Bob Dittmer, Neil’s editor, did not return my request for a comment (I was hoping he would say that he takes these situations seriously and will look for other examples of plagiarism on his site). Given that Mr. Dittmer is also the Director of Public Relations for the Indiana Department of Revenue, I would have expected him to take additional action. I still have hope he’ll do the right thing.

Why does this matter? As one of my Facebook fans said, why not just treat this as an act of flattery?

Here’s my answer: To me, blogging requires a tremendous sacrifice. When I write blog posts, I spend less time with my wife, have less time to relax, and carry a higher stress load. When people like Neil swipe posts, they get to claim credit for and enjoy the benefits of the work without much sacrifice. It’s wrong, and I intend to call these incidents out on the blog from now on.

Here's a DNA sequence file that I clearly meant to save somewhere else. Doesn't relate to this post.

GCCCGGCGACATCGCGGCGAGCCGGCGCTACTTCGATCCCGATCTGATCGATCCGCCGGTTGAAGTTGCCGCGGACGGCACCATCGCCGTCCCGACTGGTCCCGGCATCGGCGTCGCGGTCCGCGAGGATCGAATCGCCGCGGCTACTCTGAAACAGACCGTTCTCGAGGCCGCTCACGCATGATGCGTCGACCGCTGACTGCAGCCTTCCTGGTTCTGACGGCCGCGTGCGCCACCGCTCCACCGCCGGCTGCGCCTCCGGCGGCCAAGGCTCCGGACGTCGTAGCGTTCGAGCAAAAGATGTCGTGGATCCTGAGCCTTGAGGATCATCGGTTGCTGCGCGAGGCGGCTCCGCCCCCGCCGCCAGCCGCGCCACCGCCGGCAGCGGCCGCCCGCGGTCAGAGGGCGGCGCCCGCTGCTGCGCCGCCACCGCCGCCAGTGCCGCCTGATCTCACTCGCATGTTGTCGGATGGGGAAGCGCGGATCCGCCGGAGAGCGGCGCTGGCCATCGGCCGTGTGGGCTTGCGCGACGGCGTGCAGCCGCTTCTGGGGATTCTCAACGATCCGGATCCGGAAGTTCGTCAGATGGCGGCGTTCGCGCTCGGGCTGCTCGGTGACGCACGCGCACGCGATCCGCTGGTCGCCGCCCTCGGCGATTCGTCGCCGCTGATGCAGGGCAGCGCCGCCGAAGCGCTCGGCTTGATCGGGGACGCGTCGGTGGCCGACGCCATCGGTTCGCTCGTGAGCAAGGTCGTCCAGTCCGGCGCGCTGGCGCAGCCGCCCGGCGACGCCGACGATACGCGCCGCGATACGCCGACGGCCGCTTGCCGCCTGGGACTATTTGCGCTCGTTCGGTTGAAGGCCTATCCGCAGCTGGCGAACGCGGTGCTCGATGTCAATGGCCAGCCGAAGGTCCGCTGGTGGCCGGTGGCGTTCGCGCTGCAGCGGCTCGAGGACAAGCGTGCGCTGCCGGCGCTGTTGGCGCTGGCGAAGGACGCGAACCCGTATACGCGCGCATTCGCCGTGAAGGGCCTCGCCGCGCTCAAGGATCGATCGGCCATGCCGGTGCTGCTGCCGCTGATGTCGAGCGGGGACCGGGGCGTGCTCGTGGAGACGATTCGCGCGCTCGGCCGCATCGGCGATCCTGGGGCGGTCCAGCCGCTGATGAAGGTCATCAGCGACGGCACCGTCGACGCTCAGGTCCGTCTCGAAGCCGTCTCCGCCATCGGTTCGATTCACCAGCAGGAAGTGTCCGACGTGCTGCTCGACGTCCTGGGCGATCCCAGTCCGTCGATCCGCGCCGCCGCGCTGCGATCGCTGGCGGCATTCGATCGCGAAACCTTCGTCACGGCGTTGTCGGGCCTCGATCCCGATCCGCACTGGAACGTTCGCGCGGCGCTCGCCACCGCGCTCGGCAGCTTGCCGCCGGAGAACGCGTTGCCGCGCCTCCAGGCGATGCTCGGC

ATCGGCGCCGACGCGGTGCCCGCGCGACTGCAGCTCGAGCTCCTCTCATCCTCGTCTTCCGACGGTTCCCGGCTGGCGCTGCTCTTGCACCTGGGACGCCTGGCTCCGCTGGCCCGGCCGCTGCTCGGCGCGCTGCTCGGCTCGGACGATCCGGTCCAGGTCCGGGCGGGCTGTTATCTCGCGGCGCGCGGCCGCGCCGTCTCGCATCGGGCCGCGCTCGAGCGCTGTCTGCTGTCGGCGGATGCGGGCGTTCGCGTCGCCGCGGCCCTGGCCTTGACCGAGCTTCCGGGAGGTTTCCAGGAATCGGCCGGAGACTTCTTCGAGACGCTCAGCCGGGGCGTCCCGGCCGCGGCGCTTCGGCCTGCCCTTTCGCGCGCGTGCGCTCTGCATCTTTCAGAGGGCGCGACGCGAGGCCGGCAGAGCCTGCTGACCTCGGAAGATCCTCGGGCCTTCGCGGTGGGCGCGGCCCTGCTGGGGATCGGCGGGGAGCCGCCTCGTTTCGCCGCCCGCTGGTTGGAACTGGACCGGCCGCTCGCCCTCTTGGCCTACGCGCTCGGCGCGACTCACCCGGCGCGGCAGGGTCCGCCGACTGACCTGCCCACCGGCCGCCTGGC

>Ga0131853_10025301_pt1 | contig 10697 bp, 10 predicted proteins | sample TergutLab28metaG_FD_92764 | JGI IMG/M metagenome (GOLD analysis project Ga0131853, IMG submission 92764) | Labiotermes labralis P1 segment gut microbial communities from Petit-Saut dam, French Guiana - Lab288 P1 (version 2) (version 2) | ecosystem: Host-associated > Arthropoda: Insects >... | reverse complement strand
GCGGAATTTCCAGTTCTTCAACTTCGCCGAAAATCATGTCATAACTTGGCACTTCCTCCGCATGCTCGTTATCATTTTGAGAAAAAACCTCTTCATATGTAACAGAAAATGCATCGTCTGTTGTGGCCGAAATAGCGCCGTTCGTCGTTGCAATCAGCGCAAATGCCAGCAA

Now, back to the title of this post: what can you do when someone steals your work? The truth is that legal action is expensive, and is typically used only for important infringements of your work. That leaves three options:

1. Do Nothing: Although this option allows the offender to get away with it, it may be the right call for small infringements.

2. Contact The Infringer: In many cases, I send a private note to the offender and ask them to remedy the infringement. I usually reserve this option for borderline cases in which the offender’s intent isn’t totally clear.

3. Shame Them: For major infringements, I think it’s important to call out the offender. That serves two purposes. First, it puts everyone else on alert regarding the authenticity of the infringer’s work. I wouldn’t be surprised if other bloggers see their work living under Neil’s byline. Second, it serves as a disincentive for people who are thinking about using your work without attribution.

What do you think? How have you handles these types of infringements? Please leave your thoughts in the comments section below.

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    The Mr. Media Training Blog offers daily tips to help readers become better media spokespersons and public speakers. It also examines how well (or poorly) public figures are communicating through the media.

    Brad Phillips is the Founder and Managing Editor of the Mr. Media Training Blog. He is the president of Phillips Media Relations, a media and presentation training firm with offices in NYC and DC.